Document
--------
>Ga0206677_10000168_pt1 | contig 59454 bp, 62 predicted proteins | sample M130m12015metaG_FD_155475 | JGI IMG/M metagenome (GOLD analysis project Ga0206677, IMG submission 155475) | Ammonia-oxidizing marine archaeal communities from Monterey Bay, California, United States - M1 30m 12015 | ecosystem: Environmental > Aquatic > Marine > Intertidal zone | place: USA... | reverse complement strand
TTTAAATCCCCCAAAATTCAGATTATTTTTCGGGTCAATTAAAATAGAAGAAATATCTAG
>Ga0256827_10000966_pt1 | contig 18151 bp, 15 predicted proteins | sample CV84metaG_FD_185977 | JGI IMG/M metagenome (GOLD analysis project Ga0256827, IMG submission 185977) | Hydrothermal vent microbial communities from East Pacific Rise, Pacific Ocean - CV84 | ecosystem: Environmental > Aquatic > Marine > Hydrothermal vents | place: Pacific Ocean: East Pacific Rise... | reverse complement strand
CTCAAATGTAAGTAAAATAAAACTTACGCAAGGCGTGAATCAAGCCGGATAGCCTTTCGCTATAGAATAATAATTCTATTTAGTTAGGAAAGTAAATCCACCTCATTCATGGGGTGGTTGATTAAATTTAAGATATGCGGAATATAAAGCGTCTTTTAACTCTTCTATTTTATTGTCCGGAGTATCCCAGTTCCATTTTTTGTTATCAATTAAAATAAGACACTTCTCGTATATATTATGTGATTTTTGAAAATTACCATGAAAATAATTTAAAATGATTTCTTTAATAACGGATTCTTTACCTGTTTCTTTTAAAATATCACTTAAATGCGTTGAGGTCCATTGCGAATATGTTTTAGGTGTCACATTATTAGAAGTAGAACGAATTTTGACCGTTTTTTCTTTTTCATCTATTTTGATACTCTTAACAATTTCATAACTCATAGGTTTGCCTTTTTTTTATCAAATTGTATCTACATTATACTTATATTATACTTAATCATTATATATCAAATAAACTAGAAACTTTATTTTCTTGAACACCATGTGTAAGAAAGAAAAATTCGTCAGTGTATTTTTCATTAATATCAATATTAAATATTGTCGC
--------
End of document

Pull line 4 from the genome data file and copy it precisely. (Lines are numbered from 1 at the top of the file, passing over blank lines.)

CTCAAATGTAAGTAAAATAAAACTTACGCAAGGCGTGAATCAAGCCGGATAGCCTTTCGCTATAGAATAATAATTCTATTTAGTTAGGAAAGTAAATCCACCTCATTCATGGGGTGGTTGATTAAATTTAAGATATGCGGAATATAAAGCGTCTTTTAACTCTTCTATTTTATTGTCCGGAGTATCCCAGTTCCATTTTTTGTTATCAATTAAAATAAGACACTTCTCGTATATATTATGTGATTTTTGAAAATTACCATGAAAATAATTTAAAATGATTTCTTTAATAACGGATTCTTTACCTGTTTCTTTTAAAATATCACTTAAATGCGTTGAGGTCCATTGCGAATATGTTTTAGGTGTCACATTATTAGAAGTAGAACGAATTTTGACCGTTTTTTCTTTTTCATCTATTTTGATACTCTTAACAATTTCATAACTCATAGGTTTGCCTTTTTTTTATCAAATTGTATCTACATTATACTTATATTATACTTAATCATTATATATCAAATAAACTAGAAACTTTATTTTCTTGAACACCATGTGTAAGAAAGAAAAATTCGTCAGTGTATTTTTCATTAATATCAATATTAAATATTGTCGC